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TIFT HOI COMMUTED.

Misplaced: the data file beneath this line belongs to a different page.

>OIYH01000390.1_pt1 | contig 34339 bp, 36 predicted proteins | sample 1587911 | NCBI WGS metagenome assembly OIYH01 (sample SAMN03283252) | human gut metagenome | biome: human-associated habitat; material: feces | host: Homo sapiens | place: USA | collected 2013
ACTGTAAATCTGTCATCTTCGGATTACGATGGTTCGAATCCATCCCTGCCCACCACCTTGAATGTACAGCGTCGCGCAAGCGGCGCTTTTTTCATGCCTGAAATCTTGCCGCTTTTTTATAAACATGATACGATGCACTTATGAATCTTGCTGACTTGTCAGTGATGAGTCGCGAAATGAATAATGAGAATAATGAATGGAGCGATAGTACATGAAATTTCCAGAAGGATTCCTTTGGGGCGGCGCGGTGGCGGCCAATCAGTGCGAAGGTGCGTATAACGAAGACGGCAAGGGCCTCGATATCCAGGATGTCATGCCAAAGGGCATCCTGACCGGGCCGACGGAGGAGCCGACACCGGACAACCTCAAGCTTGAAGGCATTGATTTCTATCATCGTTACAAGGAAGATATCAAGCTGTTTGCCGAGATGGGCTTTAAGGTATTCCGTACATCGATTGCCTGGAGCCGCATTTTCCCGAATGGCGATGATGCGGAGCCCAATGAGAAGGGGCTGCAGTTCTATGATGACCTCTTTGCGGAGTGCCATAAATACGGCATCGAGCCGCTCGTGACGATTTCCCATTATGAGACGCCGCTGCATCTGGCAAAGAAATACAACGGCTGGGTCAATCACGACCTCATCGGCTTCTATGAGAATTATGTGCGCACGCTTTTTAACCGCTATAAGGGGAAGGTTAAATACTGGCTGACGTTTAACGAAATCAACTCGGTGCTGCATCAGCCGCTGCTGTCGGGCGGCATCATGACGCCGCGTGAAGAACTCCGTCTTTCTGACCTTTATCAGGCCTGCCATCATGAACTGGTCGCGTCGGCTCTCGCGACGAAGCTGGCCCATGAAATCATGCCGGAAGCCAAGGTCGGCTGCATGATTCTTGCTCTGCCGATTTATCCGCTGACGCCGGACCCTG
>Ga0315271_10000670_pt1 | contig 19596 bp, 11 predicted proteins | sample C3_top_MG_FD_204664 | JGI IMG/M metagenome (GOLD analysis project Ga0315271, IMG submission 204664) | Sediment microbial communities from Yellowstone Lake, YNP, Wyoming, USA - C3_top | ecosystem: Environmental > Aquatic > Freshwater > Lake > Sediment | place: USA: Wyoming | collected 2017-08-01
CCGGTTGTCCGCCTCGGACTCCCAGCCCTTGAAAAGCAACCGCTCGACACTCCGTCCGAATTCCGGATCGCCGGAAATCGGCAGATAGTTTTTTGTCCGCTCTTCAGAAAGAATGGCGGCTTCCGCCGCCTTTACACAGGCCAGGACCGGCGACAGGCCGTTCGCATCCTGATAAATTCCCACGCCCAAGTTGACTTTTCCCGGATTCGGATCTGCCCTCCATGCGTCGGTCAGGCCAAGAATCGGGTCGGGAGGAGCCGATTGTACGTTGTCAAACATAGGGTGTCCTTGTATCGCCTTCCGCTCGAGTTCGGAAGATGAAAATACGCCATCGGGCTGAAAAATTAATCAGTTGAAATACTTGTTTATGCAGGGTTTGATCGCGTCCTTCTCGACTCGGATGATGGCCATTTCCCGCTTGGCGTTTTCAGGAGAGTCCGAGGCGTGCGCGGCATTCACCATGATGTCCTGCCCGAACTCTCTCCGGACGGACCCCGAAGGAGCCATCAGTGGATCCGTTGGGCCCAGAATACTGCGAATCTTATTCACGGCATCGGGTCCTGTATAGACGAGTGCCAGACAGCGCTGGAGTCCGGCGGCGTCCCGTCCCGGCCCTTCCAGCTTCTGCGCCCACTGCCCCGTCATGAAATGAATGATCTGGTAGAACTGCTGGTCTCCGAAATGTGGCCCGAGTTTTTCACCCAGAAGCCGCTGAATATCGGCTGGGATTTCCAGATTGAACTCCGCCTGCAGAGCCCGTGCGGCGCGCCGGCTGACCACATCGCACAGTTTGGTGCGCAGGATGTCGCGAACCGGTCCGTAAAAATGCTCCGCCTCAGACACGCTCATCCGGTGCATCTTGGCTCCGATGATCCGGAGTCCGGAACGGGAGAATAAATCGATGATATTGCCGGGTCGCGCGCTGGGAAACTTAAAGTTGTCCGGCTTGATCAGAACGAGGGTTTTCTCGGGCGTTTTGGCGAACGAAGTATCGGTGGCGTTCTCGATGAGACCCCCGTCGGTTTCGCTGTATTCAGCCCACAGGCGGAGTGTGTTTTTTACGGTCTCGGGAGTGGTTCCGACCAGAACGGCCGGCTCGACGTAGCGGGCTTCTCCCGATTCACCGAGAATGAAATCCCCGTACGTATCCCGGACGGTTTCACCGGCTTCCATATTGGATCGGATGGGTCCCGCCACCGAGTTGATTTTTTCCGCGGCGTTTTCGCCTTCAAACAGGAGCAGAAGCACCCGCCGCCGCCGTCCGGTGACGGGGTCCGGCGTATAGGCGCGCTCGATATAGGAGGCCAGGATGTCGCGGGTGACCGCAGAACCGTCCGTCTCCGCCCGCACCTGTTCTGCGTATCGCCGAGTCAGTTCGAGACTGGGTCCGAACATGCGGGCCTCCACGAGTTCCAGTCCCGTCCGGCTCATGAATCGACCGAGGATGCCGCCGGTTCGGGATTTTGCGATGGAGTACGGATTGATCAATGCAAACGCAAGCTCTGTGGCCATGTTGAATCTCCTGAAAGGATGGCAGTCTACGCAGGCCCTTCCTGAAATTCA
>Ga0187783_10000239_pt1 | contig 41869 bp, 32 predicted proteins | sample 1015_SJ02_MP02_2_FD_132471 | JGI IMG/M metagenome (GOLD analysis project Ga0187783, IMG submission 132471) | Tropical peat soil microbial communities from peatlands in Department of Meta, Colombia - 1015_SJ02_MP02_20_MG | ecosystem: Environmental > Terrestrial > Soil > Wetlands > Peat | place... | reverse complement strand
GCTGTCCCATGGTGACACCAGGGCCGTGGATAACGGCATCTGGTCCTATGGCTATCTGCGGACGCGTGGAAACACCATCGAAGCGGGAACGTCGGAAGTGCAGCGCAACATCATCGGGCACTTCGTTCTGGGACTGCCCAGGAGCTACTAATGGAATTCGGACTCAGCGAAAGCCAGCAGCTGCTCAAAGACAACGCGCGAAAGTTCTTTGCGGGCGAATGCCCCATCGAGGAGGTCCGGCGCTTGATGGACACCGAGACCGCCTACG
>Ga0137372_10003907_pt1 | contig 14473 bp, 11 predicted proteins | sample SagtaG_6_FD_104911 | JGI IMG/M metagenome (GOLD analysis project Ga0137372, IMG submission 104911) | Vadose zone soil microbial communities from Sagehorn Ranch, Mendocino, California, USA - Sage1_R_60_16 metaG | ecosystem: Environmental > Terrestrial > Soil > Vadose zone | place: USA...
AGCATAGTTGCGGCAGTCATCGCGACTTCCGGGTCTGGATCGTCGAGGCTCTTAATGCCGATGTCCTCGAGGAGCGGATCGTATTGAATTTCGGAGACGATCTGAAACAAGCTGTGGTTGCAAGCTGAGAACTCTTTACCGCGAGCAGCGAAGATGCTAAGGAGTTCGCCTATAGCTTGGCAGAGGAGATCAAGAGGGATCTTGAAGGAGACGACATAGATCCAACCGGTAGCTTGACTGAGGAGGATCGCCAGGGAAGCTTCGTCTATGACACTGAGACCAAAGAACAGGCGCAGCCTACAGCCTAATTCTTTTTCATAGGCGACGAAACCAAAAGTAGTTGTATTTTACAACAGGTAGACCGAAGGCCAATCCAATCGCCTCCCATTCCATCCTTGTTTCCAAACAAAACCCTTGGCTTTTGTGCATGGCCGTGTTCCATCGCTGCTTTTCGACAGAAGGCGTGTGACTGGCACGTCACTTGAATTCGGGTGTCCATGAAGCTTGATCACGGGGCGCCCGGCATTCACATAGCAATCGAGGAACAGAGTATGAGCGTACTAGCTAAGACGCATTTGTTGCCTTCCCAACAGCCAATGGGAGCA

WA NTH TIIOIIOUGH INVESTI? GATION OF MATTER. H??m tCx|MaliM Ilia Position Ite g?rriJng rY?n Raw Material?Com promlsc PosMlMe? UIwumi Cotton Sebedule Washington. July 22.?President Taft apparent)./ has hrough about a tangible situation with regard to the tariff where uncertainty existed be? fore. Today wan one of conferences and concluded with a consultation at the White House tonight, participated In by the presided. Senator A Mr Ich and Representative Payne, at which I he cidef eeecutlve was assured that a hi.rmontous settlement of the dlif-r eeees existing between the tw > branches of congress Is practicable The senators opposed to the "fl ee raw material" programme were con eta Red todsy by Senator Aldrlch and a committee representing the same position on the house side held a con? ference with Chairman Payne. In id dr Inn the no me confereea met tills af srnoon to have the experts of the senate finance committee explain the seiate changes n the cotton schedule. Sanator Aldrhr todsy met a num? ber of senators 'vho are opposed to free hides, coal and Iron ore, and no encouragement was offered for the placing of any of these articles on the free list In fact were It possible to get those, senator.! to yield, the situ? ation in the house would have to be dealt with The "tariff Insurgents" In the houne, who are opposed to free raw mater? ials, met again today and adopted res? olutions protest mj against the plan Representative Dwlght of New York, the Republican whip of the rtettse. conferred with Senator Aldrlch late this afternoon and informed him Chat the anti-free raw material senti? ment in the house was a matter whl?h required serious consideration. He said that its strength had grown to 41 members. The advocates of dutiable hides In both houses de.dare that a compto mtas> Is possible but that they can not consider the pticing of these articles on the free Hat With regard to the free reciprocity provision on coa In the house bill there also was a firm stand. The members Interested In coal declated that such a provlulon would make the J situation with regard to coal unten at le for the opemtlves and that a re? daction In the senate rate without a clause for reciprocity was more ac? ceptable. ' That a nominal duty on Iron ore w II be agreed to by the conferees w?s the Indications tonight. No de? termination as to the rate ha? been ss ggestrd. It Is understood that Representa? tive Payne Is Insisting on absolu' ly free ore. Owing to the diversified opinion 88? pressed vsdh regard to oil. It Is more than likely that the conference re? port will place petroleum on the free list without m countervailing duty proposition. It decided today that the hen ! quarters of the customs court of ap? peals shall be located In Washington. Oen. Hharetts and Marlon De Vlies of the board el appraisers and W. H. rsrkbiii. an examiner in the Ken York ( oatoms bureau, explained to the houM . nfe.-? the purpose of J?e senste changes In the gotten schedule and the probable effects of ch." rises. They pointed out t!. specific rates would not exceed rat h It had been the In? tention <u tj,.. I ?inKley law to collect, but that In operation seveial of the sens;- i ????-? would be lower than those of the houeo, Th" entire time of the house con? ferees v i taken up In the dlscusMon of the cotton schedule. President Taft called attention to? day to list teet that ho has been In advert, ally 'nlsrepresented aa d? mandins free raw materials u I along the line The president'* position iJ a gSJittel sM tact, as outlined In his Statement of Friday lust, was that In favo ?d an Inquiry to tlnd out what degree of protection, If any. was Aec esae-v In tb matter of tire, huh s. COM I . tC. The j? ? o h?nt has not committed hlnoo ir Irretrievably to free hide . fr?*. ? 1 ? oil and free Irog ent. and Ihr ? lit he called attentioii to this i... i i \ tatsda to tin- lir pre Ion ? > White H Sgnt that Sjoene sort ol working basl* Is about to be ?f ? hetl. .Vr Tall h kesjeful Ihal ? <eafer> enre report v. Ill be p.??i*iible by Salur day Of Mond 13 An ? tort VSjfl m.ob- at I I d ulitht's dinner \>> \ ire PreeldentTtaftagree I n two years' limitation of the eovpor etlon tav II" declined to do mo. The matter e as gone Into at the time Ho tax w m I Hedi and It was th n decided tli * I no time limit should be placed upon tie- measure. MaSgJ a girl thinks *h* has biokeii bar heart when she hau ui v spr lin? ed her imagination.?Life. MUCH PROPERTY LOST. DAMAGE AMOUNTS TO HUN DIIEDS OF THOUSANDS OF DOLLARS. \t I/oast h Score of Lives? Reports Show Injury to Have Been Greater Than at First Reported. Houston, July 23.?Galveston has begun rebuilding the structures rased In the storm of Wednesday. Wires are still down, but later reports from th'? interior show greacer damage and loss of life than were sustained at Galves ton. Such points as have reported tell of a score killed, serious Injury to half aa many more and damage to prop? erty estimated at, $750,000. Oraphlc tales are told by those who were swept from the tarpon fishing pier, off Qalveston. Into the Gulf and were rescued clinging to bits of wreckage along the beach near Mor? gan's Tolnt. Ray C. Testshorn, of Houston, says it was shortly after midnight of Wed neaday that the first real alarm for the safety of Bettlson's pier was felt, ten hours later the pier gave way and a party of ten was cast Into the wa? ter. "Shortly before the building sank ws went to the roof," said Mr. Teet shorn. "The building went down easi? ly. In fact, It simply crumbed Into the water. Everybody scrambled for himself. I think all of us started off on some wreckage and the wind and tide carried ua through the water while the high sea beat us and the rollers broke over and beneath us." ( LFM SON TREASURER'S REPORT Fertiliser Tag Tax Brought In $177, 271 During Year Ending June 30. C.'emson College. July 20.?The i finance committee of the Board ot trustees and finished lta inspection or the books of the treasurer for the year ?? ruling .June 30. Below are a few in? teresting facts end figures from the treasurer's report for the year: The income from the fertilizer in? spection tag tax was $177,271. Of this amount the trustees expended by or? der of the General Assembly $64,389. 79 as follows: For Inspection of fer? tilizers and mailing fertilizer bulle? tins, $13,638.59; for analysis of fer? tilizers, minerals, ores, waters, etc.. $8,997.65; for entomological inspec? tion. $1.415.72; for veterinary Inspec ^ tlon, $2,177.11; for Texas fever tick eradication, $6.583.98; for coast ex? periment station, $15,953.69; for far? mers' institutes, $516.26; for 165 ben? eficiary scholarships, $15.166.79. These expenditures leave a balance credited to the college of $112.881.95. to which must be added the Income from productive funds, such as the i 'lemson bequest, tuition, rents, fai ?n fcafd and dairy, etc., amounting t ? #f,t?t.tli and the income from tht Federal government, $23.254. These amount!, with a balance of $18.775. 16. make a total of $165.613.92 fo< the use of the College.* The expenditures of the College PPOfjul for the year were for perma? nent Improvements, operating, equip ment. supplies, Inbor. insurance, paid cadet fund, and salaries?by depart? ments an follows: Academic depart? ment. $22.013.15; agricultural depart? ment. $15.648.27; chemical depart? ment, $6.737.30; engineering depart? ment. $2 1.885.98; military depart? ment. $3.010.39; textile department, s>;.?;?; miscellaneous department, $67.116.11. The Items which make the miscellaneous department mount lip are cli ellv barracks maintenance ant tqQlpment, heat, light and water. Con:-', ue?hm and repairs, support of t'Hivtct*) expanse! and salaries, of President*! and treasurer's othce, trus Sinsnmn library, printery, ttc, CISWSOn College, Jply 20.?Prof \v \i Itigga has gone North for s. brief trip of Inspection of electrical planti and Io consult an eye special Ist In New York. Dr. If, itay powers, state veterina? rian, has returned to his duties, after a holiday of a few weeks spent with r? latlvea in the North. The farmers' Institute workers, in charge of Prof, i>. x. Barrow, of tht agricultural department, began their I Work of holding on,.-day institutes Sn sev eral wtstern counties yesterday. Tht work Of grading the several hundred examination papers rtoolvcd fp>m ?be county examinations held July 2 for sc holar.-'alps and ontranot to demons, has been Bnlohedi and the ro< ? ts tabulated and reported to the county i oard of education. Mis. w. a. Wright, of Atlanta, <ia.. hi h?re on a visit to her daughter Mrs. A. B. Ilryan. Mrs. Cnreton, of Greenville, s. <*. is the guest foT a few days of hoi friend, Mrs. John H, Hook. Uff, CheS, B, Doggetl is away on a visit of several weeks to friends in N Yotk Hints and olsowhero, Mr. S. VY. RvanOi Oi thl treasurer's Of?c*), Is away on his vacation. m 11 Ifacmlllan und hot daughter, alle? Jamie Wlnn, are lu re on ? rieh to lira Maemlllan's sister, Mrs. .!. P, Le win PRICES OF G?TTON. 110 POINTS BELOW Ii AST TUES? DAY'S QUOTATION. Dropped 85 points Between Satur? day's And Monday's Quotation? $5.50 Fall on Uie Bale In One Week. I New York, Ju'y 19.?There was another sensational break In the cot? ton market today, with cotton for De? cember delivery closing at 11.77 c 35 points below the final quotation of Saturday, and 110 points, or $5 50 a k*tl#, below the high recorJ of lost Tuesday. Liquidation continued very heavy, and the local bear clique was very aggresive in the late trading on re? ports of rain in the Southwest. The greatest weakness was in the last half hour, and during this time December broke from 11.99 to 11.77. The close was easy at the lowest point of the day, a net decline of 28 to 36 points. PREPARE EARLY FOR ELECTION Democratic Congressional Committee Organizlnz. Washington, July 19.?Taking ad? vantage of the present situation de \ eloped b*y the tariff, the Democratic congressional committee, one yeur in advance of the usual time for such action, met tonight, elected officers and mapped out the course It will fol? low In its fight to capture the house In the next congressional elections. Representative Lloyd, of Missouri, was elected chairman by the unani? mous vote of the 37 members. Other officers chosen were: Rep? resentative Dixon, Indiana, secretary; Representative Finley, South Caro? lina, first vice chairman; Representa? tive Palmer, of Pennsylvania, second vice chairman, and J. J. Sinnott, o Virginia, sergeant-at-arms. Chair? man Lloyd probably will announce to-morrow the personnel of the fin ance, literature campaign and other substitute committees. Mr. Lloyd asserted that informa tion he has received from all parts of the country Indicate that the Dem ocrats are more hopeful of electing u Democratic house than they hav been for many years. Mr. Lloyd said that the committc had agreed to "get busy" immediatel and that It was equipped to give th opposition the most stubborn fight I Its history. "Did you have a pleasant time at the picnic, Ronald? I trust that you remembered to Fletcherize and mas? ticated each mouthful one hundred times." "Yes'm, an' while 1 was chewln* my first bite the other boys et up all the grub."?Life. Secondary Schools. In the midst of the mass of legis? lation proposed to the Georgia legis? lature there occasionally appears something worth while. A legislator has suggested that the State pay more attention to its secondary schools and even afford them some financial re? lief. There are many Americans who do not believe that it Is the duty of the State to offer free education to its youth beyond the high school grades. They argue that any really serious student can obtain his own education thereafter, and that the State has done its part when it has given a boy j the opportunity to learn the funda- I mentals. They further argue'that the number of students who take the col? lege course is relatively small, and that the secondary schools are able to reach a much larger number of pu? pils, and at a smaller cost. There Is pith in this position. Of course this State already spends much more for the secondary schools than It does for any of its more advanced institutions, but it cannot be denied that there are many country districts where there are no vfacilities for high schools. The object of free education is not to educate a few to a high de? gree, but to educate a: many as pos? sible, and these as highly as the reve? nue available will permit. South Carolina is now offering in? ducements for the creation of high schools in the country districts, or any other districts, by giving State aid In the payment of teachers* salaries. This has brought about the establish? ment of many good schools and will bring about the establishment of many more. We believe that we are more fortunate than our sister State In this matter of secondary schools, although there Is mom for much im? provement here. We merely wiAh to urge the importance of the "high school, which, after all, is the back? bone of our educational system, in so far as the preparation of men for in? telligent citizenship is concerned? News and Courier. Both Alike. The new-style tramp halted the pedestrain. "Sir." said he holding out his hand, "this is a pleasure. I do not want to be short?" "Neither do I," replied the pede? strain, passing on, "but it is better to be short in speech than in pocket book. Get out!" And the new-style tramp shook his head in disgust. In a Sheffield school the children were asked to come prepared with the meaning of the word "bachelor" for the next lesson. This was one little girl's confident definition: "A bachelor is a very happy man." The teacher wanted to know more. How did the little girl know that? "Fath? er told me so!"?Tit-Bits. SCALPING. Indian Tradition That Tells- the Origin of the Custom. According to the Indian tradition, scalping arose in this wise: Hundreds, perhaps thousands, of years ago, when all the Indians in the world were of one tribe and un? der one chief, there arose a dispute In the tribe as to who should succeed j the old chief, who had just died with? out issue. There were two principal aspirants to the honor, each having a considerable following. The dispute finally ended with strife and war, and for the first time in the history was "brothers' blood shed by brothers." The chief of one of the factions had a beautiful daughter, and one of the bravest warriors was a suitor for her hand. Her father consented to the match on one condition?that the young brave should journey to the camp of the enemy, many miles away through deep snow, kill the chief, his rival, and return with some unmis? takable token of his death. In spite ' of the snow and the distance, the I young man immediately set out on his journey and, after lying in am? bush for several days, finally entered the camp, boldly attacked the chief in his tent, slew him and cut off his head. Next morning the murder was dis? covered, and the tribe set off in hot pursuit. Little by little they gained upon the fleeing warrior, who in his anxiety to elude his pursuers cast away all his impediment-, to his very cloth? ing, retained only hi* stone knife and the trophy which was to win him his bride. His pursuers gained rapidly until finally so near did they come he could h.*ar them on his trial. Hla grew some burden grew heavier ami heavi? er, and as a last resort he whipped I out his knife, stripped the scalp from the head of the dead man and, thus lightened of his load, reached his own camp in rafety, presented to his ciiief the token of his prowess and was wed, amid great rejoicing to the damsel of his choice. From thenceforth he was permitted to wear an eagle's feather in his cap, and to this day the eagle's feather remains the sign of the successful warrior, the number he displays de? pending upon the number of scalps he has taken.?Chicago Record Herald. To Men in ColumMn. Columbia, July 2'. ??The Most im? portant events- SChOduU d i >r SOtttn Carolina for the coming week axe; The St: ??? ;>... rs' Union will r In Columbia on Wednesday for a three days' session. Special rates have been granted by the railroads, and a large number of farmers are expected from all sections of the State. A good woman pleases the heart. FARMERS' SCHOOL AT Rgf. BERRY Clemson. Experts to Direkt Extension Work. Newberry, July 20.-?Mention has heretofore teen made of the exten? sion school work which it is proposed to do in New berry undert h?* direction of Clemson College and the United States department of agriculture. The school, because it is intended to be a School f<?r the instruction of farmer? and others who desire instruction in matters pertaining to agriculture, be held at Newberry beginning on Monday, August 2, and continue through Friday. The trustees of the Newberry graded school have kindly permitted the school to be held in the graded school building, and it is hop i ed that not only farmers, but citizens I of the city who are interested in the J subjects to be discussed will attend and encourage the teachers. Prof, D. N. Barrow, of Clemson College, was in Newberry last week in connection with Mr. A. D. Hudson and other progressive farmers making the necessary arrangements. It it de? sired the professors in this school will give lectures at night using stereop ticons and charts illustrating their lectures,. Interest in agricultural matters in this county has increased very greatly in the last few years, and as a result, the farmers are making better crops, larger yields per acre and are giving more attention to the conveniences and comforts of their homes. This school will do much to increase this interest and it is hoped that the farmers will appreciate what is to be offered them, and that as many as possible will at? tend. Newberry has the distinction of be? ing one of the very few counties in this State, which will have the oppor? tunity and privilege of such a school, and they should show their apprecia? tion by their presence and interest. From Clemson College the follow? ing lecturers, who are expertsin their lines, will take part in this extension school work: D. N. Barrow, G. G. Ainslie, A. F. Conradie, J. M. Burgess, E. Barnett and D. W. Daniel, and from the United States department of agriculture, R. R. Welch and J. T. Campbell. We Mortals. To certain heights do we aspire. And yet, I guess, ft we had nothing else, we'd the of happiness. If WSJ *r#n not unhappy some v. e d srorry more; For happiness would soon become A dreadful bore. ?Louisville Courier-Journal Many a man who doesn't know one note from another attempts to sing his own praise. GREAT PREMIUM OFFERS TO SUBSCRIBERS OF THE Semi-Weekly Watchman and Southron ON : YEAR'S SUBSCRIPTION, 104 ISSUES, OI THE Semi-Weekly Watchman and Southron AND A PAIR OF ADJUSTABLE TENSION SPRING SHEARS STEEL SHEARS, OR A HAMILTON SAFETY RAZOR ALL FOR I III. H PEEL SHEARS ci\ ?-n aw ay are ?nanu fan und of the \ riv Idgcsl grade steel, perfectly tempered iud heavily nlckle-plated on I hlffhl v polished surface, rite patent tension spring takes up all the wear on the rivet, no thai the cuittus edge* will never wear dull. A simpln torn of the little thumb-screw will adjust the blades to cut any thing froui the tlitucsi und most uelir? to fabric to the heaviest material) How TO GET THE Sil EARN Peud 11.50 with ."? cents ^additional for postage, and vou will revive the Sheara by re? turn mail and the Semi-Weekly Watchman and Southron for one j'oar. The Shears are ?-iV? red as an additional l:idu?*etuent to subset ? >?. Better do ii now, ;is the number Is limited. THE SHEARS ARE FREE?YOU ONLY PAY FOR THE PAPER. $??50 Is the regular subscription price of the Semi Weekly Watchman and Southron. It is publish d - every Wednesday and Friday and contains a summary <>i .ill the importanl local, domestic and for? eign news, and is an up-to-date <>i publication, together with special features from contributors, with a departmentdevoted to Agriculture, Poultry, Stock Raising, and other useful information for ?he all aronnd Si?uthei n i>niducer. The Osteen Publishing' Co., * SUMTER, South Carolina.